Investigation into the differential effects of subtitles (first language, second language, and bilingual) on second language vocabulary acquisition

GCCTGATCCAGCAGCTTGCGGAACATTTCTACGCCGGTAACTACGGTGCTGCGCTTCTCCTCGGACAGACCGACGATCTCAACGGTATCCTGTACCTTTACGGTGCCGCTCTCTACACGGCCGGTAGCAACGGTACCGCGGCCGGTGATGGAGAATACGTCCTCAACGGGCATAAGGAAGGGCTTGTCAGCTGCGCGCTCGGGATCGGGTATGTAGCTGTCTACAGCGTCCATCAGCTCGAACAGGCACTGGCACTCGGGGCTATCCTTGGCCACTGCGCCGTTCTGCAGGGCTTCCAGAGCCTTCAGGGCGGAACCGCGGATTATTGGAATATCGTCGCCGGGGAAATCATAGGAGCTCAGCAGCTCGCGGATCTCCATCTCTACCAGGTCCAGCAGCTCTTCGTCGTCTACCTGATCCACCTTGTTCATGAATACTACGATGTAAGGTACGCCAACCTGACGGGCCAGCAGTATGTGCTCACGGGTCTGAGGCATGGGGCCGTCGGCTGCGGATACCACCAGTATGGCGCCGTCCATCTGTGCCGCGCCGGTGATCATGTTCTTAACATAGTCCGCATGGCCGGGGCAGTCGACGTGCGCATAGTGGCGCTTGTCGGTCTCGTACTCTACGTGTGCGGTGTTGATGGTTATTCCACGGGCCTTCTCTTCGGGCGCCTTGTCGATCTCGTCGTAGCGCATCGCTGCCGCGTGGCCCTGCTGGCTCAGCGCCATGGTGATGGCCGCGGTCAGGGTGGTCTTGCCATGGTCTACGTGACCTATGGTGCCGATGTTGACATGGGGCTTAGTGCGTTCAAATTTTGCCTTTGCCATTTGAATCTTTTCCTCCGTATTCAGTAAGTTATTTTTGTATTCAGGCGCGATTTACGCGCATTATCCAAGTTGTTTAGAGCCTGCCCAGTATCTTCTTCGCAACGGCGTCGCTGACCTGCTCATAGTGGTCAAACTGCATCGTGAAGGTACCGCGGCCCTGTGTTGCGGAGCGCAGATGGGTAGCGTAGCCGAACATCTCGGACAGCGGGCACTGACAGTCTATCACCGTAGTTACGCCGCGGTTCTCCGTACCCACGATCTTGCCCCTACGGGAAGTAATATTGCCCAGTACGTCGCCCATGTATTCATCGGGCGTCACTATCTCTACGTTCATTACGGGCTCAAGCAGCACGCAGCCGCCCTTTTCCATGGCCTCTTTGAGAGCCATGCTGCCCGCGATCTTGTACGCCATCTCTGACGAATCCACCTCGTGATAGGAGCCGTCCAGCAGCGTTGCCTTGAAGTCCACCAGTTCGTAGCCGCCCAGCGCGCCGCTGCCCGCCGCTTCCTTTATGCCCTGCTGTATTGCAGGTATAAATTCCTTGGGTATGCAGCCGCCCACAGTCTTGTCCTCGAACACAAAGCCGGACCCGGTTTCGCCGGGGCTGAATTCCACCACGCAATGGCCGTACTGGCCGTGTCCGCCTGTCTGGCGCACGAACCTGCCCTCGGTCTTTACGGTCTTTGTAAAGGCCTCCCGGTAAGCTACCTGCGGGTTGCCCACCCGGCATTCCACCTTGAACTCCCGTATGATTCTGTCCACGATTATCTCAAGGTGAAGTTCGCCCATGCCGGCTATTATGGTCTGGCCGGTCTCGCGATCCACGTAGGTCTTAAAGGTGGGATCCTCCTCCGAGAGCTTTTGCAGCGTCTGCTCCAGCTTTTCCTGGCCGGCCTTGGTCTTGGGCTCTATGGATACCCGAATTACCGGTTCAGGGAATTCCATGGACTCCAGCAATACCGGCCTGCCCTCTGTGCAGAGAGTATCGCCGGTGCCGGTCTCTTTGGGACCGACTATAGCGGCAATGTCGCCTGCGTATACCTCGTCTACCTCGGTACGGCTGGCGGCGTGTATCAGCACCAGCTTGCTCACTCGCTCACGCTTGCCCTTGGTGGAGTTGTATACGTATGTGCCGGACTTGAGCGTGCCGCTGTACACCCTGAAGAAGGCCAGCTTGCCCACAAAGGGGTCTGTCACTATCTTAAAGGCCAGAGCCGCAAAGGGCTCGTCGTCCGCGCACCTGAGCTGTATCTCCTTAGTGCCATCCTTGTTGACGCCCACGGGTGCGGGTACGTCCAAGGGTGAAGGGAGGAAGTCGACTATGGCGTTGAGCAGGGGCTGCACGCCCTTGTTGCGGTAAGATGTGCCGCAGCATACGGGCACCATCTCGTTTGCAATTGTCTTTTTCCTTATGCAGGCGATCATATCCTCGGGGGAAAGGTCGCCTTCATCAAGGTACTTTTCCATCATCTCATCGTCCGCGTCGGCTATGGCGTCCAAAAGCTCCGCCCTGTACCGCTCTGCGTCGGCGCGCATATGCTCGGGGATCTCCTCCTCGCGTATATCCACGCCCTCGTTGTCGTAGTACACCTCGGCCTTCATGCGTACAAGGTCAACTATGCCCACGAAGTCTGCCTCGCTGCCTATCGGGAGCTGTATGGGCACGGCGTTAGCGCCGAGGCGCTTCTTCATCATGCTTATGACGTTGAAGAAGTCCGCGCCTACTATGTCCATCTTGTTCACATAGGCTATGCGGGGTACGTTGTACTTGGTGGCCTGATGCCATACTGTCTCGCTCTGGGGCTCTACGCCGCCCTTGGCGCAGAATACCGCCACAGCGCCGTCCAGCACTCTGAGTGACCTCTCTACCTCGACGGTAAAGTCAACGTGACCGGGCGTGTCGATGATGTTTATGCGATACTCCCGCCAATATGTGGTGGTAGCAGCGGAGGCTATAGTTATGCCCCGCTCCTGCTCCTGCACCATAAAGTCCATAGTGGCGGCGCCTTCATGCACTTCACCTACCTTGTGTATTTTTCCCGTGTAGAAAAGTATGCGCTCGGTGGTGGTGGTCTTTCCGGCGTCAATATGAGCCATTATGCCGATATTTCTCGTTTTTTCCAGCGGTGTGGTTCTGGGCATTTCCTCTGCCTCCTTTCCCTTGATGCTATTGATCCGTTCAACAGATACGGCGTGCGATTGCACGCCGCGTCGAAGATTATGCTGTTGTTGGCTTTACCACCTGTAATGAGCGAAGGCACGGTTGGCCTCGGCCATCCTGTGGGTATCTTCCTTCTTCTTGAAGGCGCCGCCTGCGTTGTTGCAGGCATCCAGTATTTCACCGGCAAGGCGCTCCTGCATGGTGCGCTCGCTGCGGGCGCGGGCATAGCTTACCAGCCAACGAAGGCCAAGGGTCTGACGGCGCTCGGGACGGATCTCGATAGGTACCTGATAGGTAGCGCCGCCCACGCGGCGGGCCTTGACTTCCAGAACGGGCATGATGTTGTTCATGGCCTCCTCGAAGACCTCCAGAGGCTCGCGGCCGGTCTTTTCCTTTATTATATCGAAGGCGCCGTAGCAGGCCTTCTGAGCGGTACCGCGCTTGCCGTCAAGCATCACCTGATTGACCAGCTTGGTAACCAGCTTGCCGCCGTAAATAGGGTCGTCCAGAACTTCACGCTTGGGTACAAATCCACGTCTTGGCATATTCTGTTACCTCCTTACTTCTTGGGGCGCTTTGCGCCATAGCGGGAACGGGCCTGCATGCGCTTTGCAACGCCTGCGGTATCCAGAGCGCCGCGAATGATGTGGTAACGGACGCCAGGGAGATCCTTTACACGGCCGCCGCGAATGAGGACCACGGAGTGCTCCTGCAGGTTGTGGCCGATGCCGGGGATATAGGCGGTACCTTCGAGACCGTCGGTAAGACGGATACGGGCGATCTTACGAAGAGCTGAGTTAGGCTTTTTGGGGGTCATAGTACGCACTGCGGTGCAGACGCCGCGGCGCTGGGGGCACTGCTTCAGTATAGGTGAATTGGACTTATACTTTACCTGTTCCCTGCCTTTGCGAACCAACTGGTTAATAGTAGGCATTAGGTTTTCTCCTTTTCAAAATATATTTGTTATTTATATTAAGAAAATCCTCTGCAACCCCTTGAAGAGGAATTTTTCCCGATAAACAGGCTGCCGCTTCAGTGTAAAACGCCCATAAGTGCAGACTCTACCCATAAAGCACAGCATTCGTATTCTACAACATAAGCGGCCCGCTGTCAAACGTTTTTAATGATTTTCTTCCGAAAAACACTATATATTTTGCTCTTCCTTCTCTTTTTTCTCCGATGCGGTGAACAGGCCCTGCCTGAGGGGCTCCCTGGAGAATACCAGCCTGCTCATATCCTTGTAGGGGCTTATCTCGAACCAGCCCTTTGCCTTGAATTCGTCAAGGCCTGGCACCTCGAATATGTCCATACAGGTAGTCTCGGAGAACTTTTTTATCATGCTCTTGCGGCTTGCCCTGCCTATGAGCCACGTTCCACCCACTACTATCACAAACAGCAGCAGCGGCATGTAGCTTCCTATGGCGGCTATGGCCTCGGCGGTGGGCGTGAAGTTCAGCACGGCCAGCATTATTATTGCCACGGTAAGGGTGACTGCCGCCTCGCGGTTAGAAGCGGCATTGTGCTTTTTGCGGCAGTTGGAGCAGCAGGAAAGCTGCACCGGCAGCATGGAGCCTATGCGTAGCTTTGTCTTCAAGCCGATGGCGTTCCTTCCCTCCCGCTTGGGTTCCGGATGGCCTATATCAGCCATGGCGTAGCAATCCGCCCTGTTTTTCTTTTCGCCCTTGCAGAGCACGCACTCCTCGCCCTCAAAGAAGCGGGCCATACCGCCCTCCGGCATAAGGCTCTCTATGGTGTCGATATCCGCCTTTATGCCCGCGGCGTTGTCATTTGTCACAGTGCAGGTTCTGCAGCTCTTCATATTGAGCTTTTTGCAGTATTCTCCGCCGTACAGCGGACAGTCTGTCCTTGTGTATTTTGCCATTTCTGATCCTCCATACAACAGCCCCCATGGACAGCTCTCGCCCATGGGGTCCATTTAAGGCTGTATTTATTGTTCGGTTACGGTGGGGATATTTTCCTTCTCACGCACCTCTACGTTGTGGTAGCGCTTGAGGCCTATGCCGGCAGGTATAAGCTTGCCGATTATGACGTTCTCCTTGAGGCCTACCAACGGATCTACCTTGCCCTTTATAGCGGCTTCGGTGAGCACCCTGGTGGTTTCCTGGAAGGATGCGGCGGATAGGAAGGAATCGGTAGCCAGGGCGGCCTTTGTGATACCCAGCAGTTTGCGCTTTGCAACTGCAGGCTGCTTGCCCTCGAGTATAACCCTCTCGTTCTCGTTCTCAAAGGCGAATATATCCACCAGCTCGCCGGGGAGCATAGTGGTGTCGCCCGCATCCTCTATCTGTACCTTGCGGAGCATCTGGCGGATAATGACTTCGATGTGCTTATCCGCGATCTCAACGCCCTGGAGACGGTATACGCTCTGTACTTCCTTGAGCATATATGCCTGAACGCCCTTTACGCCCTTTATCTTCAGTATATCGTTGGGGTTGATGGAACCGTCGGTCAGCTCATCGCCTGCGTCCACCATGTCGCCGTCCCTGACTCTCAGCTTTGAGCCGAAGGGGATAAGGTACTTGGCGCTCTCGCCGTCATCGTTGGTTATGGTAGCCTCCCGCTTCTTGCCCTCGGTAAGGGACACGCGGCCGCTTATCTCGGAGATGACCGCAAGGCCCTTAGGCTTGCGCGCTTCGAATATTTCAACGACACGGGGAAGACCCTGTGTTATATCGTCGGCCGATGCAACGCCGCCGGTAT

Video recordings can be subtitled in three ways: with first language (L1) subtitles, with second language (L2) subtitles, or with first language plus second language (bilingual or L1+L2) subtitles. The first two types of subtitles are widely discussed in previous research with regard to how they affect language learning. However, the effects of bilingual subtitles have not been widely studied. This study aims to examine the pedagogical effects of bilingual subtitles on vocabulary acquisition in the L2 classroom. A seven-week quasi-experimental study was conducted with four English-major classes in year-3 in a Chinese university: three experimental groups and one control group. Students in the three experimental classes were exposed to three documentary films on very similar topics with the three different types of subtitles in turn. They then took a vocabulary test relating to the lexical items encountered in the films. At the end of the experiment, they were given a questionnaire to explore their opinions towards differential subtitles in relation to their language learning. The results demonstrated a significant advantage of bilingual subtitling in videos for students’ receptive vocabulary knowledge and recall at post-test and this advantage was maintained at delayed post-test. The bilingual subtitles probably are more effective than monolingual subtitles with regard to students’ vocabulary acquisition in short-term and long-term. Also, bilingual subtitles were preferred by a majority of students in respect of video understanding and vocabulary learning. L2 subtitles were favoured by more students for improving their listening comprehension. Pedagogical implications for the use of differential subtitles in the L2 classroom are discussed.